At various times between 1798 and 1892, issues arose which caused dissatisfaction between the Caldwell and Verona areas. These included a desire of the citizens of Verona to more closely control their own governmental affairs. With the population growing, Verona needed to centrally locate essential services such as schools and places of worship; problems with the water supply; and the disposition of road repair funds. On February 17, 1892, the citizens of Verona voted to secede from Caldwell Township to form Verona Township. Further growth and the need for a water system and other public utilities found Verona moving ahead of the other half of the township and in 1902 the two areas decided to separate into two separate municipalities: Verona Township and Verona Borough. It took two sessions of the state legislature to approve the new borough, but on April 18, 1907, the borough of Verona was approved by an act of the New Jersey Legislature, pending the results of a referendum held on April 30, 1907, in which the new borough passed by a 224-77 margin. Residents of the newly formed borough had sought to disassociate themselves from the Overbrook County Insane Asylum and the Newark City Home (a reform school), as well as from the settlement of Cedar Grove, which was considered a settlement of farmers. On April 9, 1908, Verona Township changed its name to Cedar Grove Township.

In 1981, the borough was one of seven Essex County municipalities to pass a referendum to become a township, joining four municipalities that had already made the change, of what would ultimately be more than a dozen Essex County municipalities to reclassify themselves as townships in order take advantage of federal revenue sharing policies that allocated townships a greater share of government aid to municipalities on a per capita basis. As an example of the potential benefits of switching to a township, Verona Borough received $213,000 in federal aid in 1976, while similarly sized Cedar Grove Township received $1.24 million. Today, Verona uses just "Township of Verona" in most official documents, but some other official documents such as purchase orders still include "Township of Borough of Verona".

Geography

According to the United States Census Bureau, the township had a total area of 2.776 square miles (7.191 km2), including 2.755 square miles (7.137 km2) of land and 0.021 square miles (0.054 km2) of water (0.76%).

Unincorporated communities, localities and place names located partially or completely within the township include Hillcrest and Verona Lake.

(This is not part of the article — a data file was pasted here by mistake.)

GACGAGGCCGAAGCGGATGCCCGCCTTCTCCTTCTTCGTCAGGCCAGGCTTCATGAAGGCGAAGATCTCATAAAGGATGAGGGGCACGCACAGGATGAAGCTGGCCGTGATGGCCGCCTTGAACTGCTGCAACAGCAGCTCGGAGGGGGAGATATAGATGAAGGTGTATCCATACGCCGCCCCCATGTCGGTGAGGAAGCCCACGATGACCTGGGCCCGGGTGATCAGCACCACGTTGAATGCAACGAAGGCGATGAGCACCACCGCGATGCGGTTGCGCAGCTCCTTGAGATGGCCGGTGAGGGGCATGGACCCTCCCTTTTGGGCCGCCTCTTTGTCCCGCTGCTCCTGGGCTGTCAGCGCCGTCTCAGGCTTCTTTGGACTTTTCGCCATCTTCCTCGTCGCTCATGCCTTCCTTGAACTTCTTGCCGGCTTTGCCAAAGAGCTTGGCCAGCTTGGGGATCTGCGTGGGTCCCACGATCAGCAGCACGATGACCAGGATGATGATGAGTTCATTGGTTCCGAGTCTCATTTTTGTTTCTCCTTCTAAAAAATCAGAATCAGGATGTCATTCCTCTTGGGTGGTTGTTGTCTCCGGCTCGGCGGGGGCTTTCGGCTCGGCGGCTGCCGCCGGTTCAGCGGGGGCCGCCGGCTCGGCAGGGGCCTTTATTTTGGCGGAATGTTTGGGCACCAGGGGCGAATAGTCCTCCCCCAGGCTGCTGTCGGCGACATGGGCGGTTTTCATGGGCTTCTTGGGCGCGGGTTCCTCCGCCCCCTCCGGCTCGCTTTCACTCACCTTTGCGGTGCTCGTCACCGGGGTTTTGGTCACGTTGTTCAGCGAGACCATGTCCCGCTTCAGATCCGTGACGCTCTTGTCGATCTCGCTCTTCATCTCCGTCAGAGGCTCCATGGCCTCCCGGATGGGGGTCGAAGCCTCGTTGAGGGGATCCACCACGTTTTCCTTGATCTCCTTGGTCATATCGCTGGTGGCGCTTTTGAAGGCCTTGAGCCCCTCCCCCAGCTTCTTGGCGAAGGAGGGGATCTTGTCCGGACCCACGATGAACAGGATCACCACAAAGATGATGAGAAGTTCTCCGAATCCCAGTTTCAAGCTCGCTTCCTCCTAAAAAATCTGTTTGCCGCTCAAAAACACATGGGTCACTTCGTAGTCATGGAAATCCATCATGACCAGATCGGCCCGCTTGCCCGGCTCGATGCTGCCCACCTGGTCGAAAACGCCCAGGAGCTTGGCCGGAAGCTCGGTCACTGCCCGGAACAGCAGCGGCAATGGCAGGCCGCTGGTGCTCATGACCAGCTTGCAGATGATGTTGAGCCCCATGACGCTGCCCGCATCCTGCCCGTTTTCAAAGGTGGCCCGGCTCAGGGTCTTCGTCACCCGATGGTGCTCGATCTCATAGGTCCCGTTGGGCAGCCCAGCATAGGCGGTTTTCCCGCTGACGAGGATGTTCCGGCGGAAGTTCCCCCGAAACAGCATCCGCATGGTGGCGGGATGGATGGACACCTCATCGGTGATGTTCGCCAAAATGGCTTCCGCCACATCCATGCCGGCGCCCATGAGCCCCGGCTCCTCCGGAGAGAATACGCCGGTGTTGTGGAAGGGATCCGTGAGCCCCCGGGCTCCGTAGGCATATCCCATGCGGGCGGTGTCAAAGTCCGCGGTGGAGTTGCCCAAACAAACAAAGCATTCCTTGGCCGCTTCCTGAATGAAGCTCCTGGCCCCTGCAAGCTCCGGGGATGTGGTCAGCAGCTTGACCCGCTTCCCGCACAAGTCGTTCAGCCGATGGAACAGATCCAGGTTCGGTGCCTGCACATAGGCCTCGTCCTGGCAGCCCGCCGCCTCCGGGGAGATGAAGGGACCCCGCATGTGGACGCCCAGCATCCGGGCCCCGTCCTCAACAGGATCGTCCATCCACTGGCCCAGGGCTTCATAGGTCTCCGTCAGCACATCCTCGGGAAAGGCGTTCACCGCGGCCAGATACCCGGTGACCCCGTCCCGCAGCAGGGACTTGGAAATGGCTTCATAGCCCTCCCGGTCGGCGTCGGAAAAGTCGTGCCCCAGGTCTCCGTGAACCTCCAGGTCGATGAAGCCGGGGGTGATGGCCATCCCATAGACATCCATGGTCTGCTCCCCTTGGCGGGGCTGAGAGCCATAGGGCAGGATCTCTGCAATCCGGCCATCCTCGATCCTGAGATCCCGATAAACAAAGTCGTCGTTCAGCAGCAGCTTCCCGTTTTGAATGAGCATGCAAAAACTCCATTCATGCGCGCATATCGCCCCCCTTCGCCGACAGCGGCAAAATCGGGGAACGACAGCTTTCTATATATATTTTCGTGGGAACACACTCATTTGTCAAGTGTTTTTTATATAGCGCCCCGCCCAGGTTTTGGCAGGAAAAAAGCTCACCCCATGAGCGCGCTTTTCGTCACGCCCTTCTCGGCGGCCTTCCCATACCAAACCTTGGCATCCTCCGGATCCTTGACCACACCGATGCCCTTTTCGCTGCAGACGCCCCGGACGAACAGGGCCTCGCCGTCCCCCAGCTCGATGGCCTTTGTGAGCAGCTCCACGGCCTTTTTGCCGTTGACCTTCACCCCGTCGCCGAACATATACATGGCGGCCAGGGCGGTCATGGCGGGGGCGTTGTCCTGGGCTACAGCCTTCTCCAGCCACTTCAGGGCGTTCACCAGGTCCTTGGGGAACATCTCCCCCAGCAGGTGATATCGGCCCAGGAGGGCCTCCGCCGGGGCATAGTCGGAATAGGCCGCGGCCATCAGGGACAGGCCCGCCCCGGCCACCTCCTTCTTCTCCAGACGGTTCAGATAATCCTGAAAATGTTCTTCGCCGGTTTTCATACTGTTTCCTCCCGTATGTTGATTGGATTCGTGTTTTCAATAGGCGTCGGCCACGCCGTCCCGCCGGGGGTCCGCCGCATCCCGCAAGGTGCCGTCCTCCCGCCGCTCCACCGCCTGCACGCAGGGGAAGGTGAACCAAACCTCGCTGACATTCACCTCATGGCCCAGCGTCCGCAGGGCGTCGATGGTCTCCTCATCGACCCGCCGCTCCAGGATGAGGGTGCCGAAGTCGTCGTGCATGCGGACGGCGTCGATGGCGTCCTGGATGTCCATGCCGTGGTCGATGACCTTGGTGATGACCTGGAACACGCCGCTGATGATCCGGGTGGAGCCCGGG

The township is bordered by Cedar Grove Township, Montclair Township, Essex Fells and North Caldwell. Verona lies between two mountains, the First and Second Watchung Mountains with a small river, the Peckman, flowing at the bottom of the valley towards the Passaic River at Little Falls.

Climate

Verona has a temperate climate, with warm/hot humid summers and cool/cold winters. The climate is slightly cooler overall during the summer than in New York City because there is no urban heat island effect.

January tends to be the coldest month, with average high temperatures in the upper 30s (Fahrenheit) and lows in the lower 20s. July is the warmest months with high temperatures in the mid 80s and lows in the mid 60s. From April to June and from September to early November, Verona enjoys temperatures from the lower 60s to upper 70s. Rainfall is plentiful, with around 44 inches (1,100 mm) a year. Snowfall is common from mid-January to early March and nor'easters can bring significant amounts of snow. In January 1996, a weather station in nearby Newark, New Jersey recorded over 31.8 inches (81 cm) of snow from the North American blizzard of 1996.

Climate data for Verona
Month Jan Feb Mar Apr May Jun Jul Aug Sep Oct Nov Dec Year
Average high °F (°C) 36
(2.2)
40
(4.4)
49
(9.4)
60
(15.6)
71
(21.7)
79
(26.1)
84
(28.9)
82
(27.8)
75
(23.9)
64
(17.8)
53
(11.7)
41
(5)
61.2
(16.2)
Average low °F (°C) 19
(-7.2)
21
(-6.1)
29
(-1.7)
38
(3.3)
48
(8.9)
57
(13.9)
62
(16.7)
60
(15.6)
52
(11.1)
41
(5)
33
(0.6)
24
(-4.4)
40.3
(4.63)
Precipitation inches (mm) 4.10
(104.1)
3.05
(77.5)
4.13
(104.9)
4.60
(116.8)
4.93
(125.2)
4.48
(113.8)
4.74
(120.4)
4.39
(111.5)
5.11
(129.8)
4.02
(102.1)
4.23